Investigators: Anthrax Indictment Was Not Imminent
ANDREA SEABROOK, host:
From NPR News, it's ALL THINGS CONSIDERED. I'm Andrea Seabrook.
Government investigators say they were still several major legal steps away from indicting Dr. Bruce Ivins as a suspect in the 2001 anthrax attacks. Ivins is the army scientist who committed suicide last week.
NPR's Dina Temple-Raston covers the FBI for NPR, and she joins me now in the studio. Dina, we've heard for days now that Ivins was just about to be indicted before he died. What have you learned?
DINA TEMPLE-RASTON: Well, the case is a little more nuanced than that. While the FBI felt it had enough to press charges against Ivins, they still had all these legal hoops that they still had to go through.
They'd written up the case, but they hadn't received a nod yet from the Department of Justice basically saying that they could go forward, and that could've taken days or even weeks, and then on top of that, there's this whole separate question of the grand jury.
They'd been approving subpoenas all the way along, during the investigation of the case, but jurors had yet to hear the evidence in its entirety about the case, and they had not been asked to vote yet on whether or not they were actually going to bring an indictment. That, too, could've taken weeks. So this idea that the indictment that the indictment was imminent just isn't true.
SEABROOK: What do you know about how strong the case actually is against Ivins.
TEMPLE-RASTON: Well again, we're not quite sure. Because of grand jury secrecy requirements, the FBI can't release all the evidence quite yet. I mean, sources close to the investigation say the real smoking gun that they have consists of the science that they specifically developed for this case, and basically as I understand it - and I'm not a scientist - it allowed them to uncover the DNA code of a specific strain of anthrax.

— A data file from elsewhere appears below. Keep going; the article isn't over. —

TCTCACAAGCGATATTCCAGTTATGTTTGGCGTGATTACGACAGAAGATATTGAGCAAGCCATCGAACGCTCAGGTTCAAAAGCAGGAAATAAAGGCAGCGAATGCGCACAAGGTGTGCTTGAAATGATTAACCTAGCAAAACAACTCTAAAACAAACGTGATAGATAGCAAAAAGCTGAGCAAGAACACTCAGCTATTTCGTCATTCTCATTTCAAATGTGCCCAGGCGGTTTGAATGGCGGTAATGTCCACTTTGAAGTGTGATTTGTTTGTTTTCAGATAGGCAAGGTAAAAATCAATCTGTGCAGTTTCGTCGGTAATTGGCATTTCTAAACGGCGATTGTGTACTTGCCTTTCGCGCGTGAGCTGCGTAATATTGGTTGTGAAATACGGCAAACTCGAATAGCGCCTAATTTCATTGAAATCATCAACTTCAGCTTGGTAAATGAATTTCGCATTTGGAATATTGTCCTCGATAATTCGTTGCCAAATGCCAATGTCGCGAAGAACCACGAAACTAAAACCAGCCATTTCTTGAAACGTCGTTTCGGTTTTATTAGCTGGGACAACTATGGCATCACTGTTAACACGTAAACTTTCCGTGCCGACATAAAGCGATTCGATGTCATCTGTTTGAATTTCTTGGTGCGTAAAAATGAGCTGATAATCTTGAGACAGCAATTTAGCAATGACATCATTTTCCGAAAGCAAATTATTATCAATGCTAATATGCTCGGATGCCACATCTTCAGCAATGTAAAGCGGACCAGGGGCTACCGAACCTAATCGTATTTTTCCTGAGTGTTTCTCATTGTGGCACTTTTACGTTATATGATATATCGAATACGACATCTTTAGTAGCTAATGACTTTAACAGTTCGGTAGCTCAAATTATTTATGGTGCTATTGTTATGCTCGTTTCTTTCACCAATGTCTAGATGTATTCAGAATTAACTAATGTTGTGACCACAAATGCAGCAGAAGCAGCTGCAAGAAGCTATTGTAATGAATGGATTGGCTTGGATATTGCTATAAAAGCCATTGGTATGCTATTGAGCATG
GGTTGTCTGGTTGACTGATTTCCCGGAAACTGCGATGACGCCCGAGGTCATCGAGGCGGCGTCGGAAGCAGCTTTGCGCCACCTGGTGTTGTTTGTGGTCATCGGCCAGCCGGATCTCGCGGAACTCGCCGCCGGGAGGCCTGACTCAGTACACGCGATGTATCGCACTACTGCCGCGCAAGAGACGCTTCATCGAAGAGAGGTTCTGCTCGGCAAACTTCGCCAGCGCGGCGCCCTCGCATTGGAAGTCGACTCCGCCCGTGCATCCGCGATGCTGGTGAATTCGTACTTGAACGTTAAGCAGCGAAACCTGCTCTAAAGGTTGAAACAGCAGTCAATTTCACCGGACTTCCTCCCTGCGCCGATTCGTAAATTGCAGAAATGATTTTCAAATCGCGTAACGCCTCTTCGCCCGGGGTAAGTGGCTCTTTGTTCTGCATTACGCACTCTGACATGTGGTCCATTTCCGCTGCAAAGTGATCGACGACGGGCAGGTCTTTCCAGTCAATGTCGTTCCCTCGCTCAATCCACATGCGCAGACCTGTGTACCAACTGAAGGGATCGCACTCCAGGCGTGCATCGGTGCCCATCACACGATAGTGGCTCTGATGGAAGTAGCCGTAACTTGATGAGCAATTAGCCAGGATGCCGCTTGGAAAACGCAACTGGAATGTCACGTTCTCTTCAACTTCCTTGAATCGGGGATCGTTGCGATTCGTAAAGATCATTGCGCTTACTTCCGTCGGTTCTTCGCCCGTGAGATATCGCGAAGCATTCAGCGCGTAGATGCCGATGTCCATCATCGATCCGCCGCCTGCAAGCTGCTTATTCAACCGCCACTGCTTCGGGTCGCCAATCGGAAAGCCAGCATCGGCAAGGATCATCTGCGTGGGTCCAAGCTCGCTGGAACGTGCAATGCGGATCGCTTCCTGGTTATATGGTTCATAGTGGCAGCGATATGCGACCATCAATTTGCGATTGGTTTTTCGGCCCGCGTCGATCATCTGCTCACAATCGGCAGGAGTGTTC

It was like a type of genetic fingerprinting, and once they'd narrowed things down, they just had to look at who had access to this kind of anthrax, and that narrowed the field dramatically.
Sources I talked to at the FBI said that they started zeroing on Fort Detrick virtually from the start, and then they brought in an FBI profiling, trying to narrow that down a little further.
SEABROOK: Yeah, and that led to Steven Hatfield initially being a person of interest. Let me ask you, does Ivins' suicide mean that the case is now closed?
TEMPLE-RASTON: Well, there's still a process that the FBI has to go through to close the case. Usually, they present evidence they have to a U.S. attorney, and then that U.S. attorney signs off on closing the case.
In this case, I think this might get kicked all the way up to the attorney general, Michael Mukasey.
SEABROOK: And if the case is closed then, will we learn what the FBI actually had on the guy?
TEMPLE-RASTON: Well, that's a good question. Again, there are a couple of steps to go through. If Mukasey closes the case, FBI Director Mueller promised the victims and their families that the FBI would brief them on the investigation, and they wouldn't have to read about all of this in the paper or see it on TV, and the FBI can't brief them until the case is closed and the grand jury secrecy rules are lifted.
All these things will probably take a couple of days to complete. What we're hearing is that there's going to be an FBI press conference, presumably where some of the evidence going to be revealed, toward the middle of the week.
SEABROOK: NPR's FBI correspondent Dina Temple-Raston. Dina, thanks very much for coming in.
TEMPLE-RASTON: You're welcome.
NPR transcripts are created on a rush deadline by a contractor for NPR, and accuracy and availability may vary. This text may not be in its final form and may be updated or revised in the future. Please be aware that the authoritative record of NPR's programming is the audio.